hazard to staff coming into contact
          In younger children and babies use a nappy to           with the body.
          retain secretions. If excessive leaking of bodily
          fluids occurs, consider suctioning.                     If a post mortem is required,
                                                                  existing dressings should be left in
                                                                  situ and covered.


   9.     Open drainage sites may need to be sealed with          Open drainage sites pose a health
          an occlusive dressing                                   hazard to staff coming into contact
                                                                  with the body. If a post mortem is
                                                                  required drainage tubes, etc,
                                                                  should be left in situ.


  10.     Wash the infant or child, (allowing family to           For hygienic and aesthetic
          participate as appropriate) unless requested not        reasons. As a mark of respect and
          to do so for religious / cultural reasons (please       a point of closure in the
          refer to sections on individual faiths). Family         relationship between nurse /
          members must not perform last offices without a         midwife and patient.
          member of staff being present (continued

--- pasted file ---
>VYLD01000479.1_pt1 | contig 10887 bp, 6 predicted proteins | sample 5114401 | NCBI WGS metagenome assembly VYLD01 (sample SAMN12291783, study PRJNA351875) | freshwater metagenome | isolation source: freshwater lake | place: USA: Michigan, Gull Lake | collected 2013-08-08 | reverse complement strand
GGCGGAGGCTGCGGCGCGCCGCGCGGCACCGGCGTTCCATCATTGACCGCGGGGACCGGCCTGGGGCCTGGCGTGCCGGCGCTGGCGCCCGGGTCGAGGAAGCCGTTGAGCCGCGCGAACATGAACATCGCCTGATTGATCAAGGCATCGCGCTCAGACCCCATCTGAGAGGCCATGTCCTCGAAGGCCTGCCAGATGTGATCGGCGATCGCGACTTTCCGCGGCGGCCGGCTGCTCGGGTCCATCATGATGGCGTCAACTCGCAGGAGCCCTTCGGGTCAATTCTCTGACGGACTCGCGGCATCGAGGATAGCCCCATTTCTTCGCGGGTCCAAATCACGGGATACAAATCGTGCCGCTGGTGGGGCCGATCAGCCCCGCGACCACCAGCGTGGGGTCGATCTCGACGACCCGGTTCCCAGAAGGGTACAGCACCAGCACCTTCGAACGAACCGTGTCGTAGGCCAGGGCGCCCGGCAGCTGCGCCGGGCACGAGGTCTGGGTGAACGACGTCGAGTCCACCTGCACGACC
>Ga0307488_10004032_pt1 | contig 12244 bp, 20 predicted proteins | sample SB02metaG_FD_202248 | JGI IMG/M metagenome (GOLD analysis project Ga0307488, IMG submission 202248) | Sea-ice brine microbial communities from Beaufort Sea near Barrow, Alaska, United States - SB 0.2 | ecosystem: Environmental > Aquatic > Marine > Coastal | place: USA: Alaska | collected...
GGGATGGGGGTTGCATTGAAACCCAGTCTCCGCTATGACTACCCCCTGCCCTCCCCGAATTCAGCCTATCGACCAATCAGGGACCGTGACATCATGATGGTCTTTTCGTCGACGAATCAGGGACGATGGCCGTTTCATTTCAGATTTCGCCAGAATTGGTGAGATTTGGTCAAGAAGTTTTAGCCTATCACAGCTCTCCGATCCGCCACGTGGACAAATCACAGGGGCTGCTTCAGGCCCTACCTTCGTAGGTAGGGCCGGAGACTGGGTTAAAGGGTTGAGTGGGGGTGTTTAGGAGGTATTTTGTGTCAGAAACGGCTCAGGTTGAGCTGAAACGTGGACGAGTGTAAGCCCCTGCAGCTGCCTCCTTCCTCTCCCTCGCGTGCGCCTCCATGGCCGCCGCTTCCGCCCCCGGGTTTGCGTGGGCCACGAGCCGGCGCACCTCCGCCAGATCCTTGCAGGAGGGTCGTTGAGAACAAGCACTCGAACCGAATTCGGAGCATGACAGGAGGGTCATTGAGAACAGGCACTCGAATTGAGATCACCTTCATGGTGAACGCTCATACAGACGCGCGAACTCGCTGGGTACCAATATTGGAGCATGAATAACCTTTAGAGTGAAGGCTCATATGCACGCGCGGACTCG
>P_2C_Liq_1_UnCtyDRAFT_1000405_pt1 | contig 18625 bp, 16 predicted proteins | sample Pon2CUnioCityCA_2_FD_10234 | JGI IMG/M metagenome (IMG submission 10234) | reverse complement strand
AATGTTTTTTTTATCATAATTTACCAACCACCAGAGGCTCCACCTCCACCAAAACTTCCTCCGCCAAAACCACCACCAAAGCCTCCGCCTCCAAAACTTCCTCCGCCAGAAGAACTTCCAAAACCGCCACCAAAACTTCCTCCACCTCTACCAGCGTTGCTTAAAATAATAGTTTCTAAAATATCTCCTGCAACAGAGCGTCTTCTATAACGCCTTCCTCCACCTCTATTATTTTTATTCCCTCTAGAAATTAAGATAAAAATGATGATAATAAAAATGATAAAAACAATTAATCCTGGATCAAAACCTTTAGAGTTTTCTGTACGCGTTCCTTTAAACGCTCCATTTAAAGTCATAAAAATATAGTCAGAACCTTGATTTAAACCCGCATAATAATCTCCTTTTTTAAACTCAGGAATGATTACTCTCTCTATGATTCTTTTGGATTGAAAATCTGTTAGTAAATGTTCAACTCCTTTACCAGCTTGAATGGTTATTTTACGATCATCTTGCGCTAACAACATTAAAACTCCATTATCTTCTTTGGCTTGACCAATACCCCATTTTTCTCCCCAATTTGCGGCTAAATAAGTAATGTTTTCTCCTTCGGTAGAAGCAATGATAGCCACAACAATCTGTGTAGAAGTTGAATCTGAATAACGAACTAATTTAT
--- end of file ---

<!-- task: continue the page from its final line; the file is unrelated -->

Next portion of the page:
overleaf).

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          It may be important to family and carers to assist
          with washing, thereby continuing to provide the
          care given in the period before death.


  11.     If necessary clean the Infant/child’s mouth using           For hygienic and aesthetic
          a foam stick to remove any debris and secretions.           reasons.

          Otherwise clean the child’s teeth using their own
          toothbrush and toothpaste.


  12.     If family want jewellery to be removed then do so           To meet with legal requirements
          and give to the family (in the presence of another          and relatives wishes.
          nurse) and record on the Death Notification form.

                Sikh’s may have a bangle on that should not be
                removed.

          If jewellery does not come off easily or parents want
          to leave it on the child document it’s presence on
          the Death Notification form.

          Jewellery remaining on the patient should be
          documented on the ‘notification of death’ form.

          Record the jewellery and other valuables in the
          patient’s property book and store the items
          according to UHL policy.


  13.     Dress the child in parents choice of clothing or            To maintain dignity and include
          nightclothes as appropriate                                 family in the procedure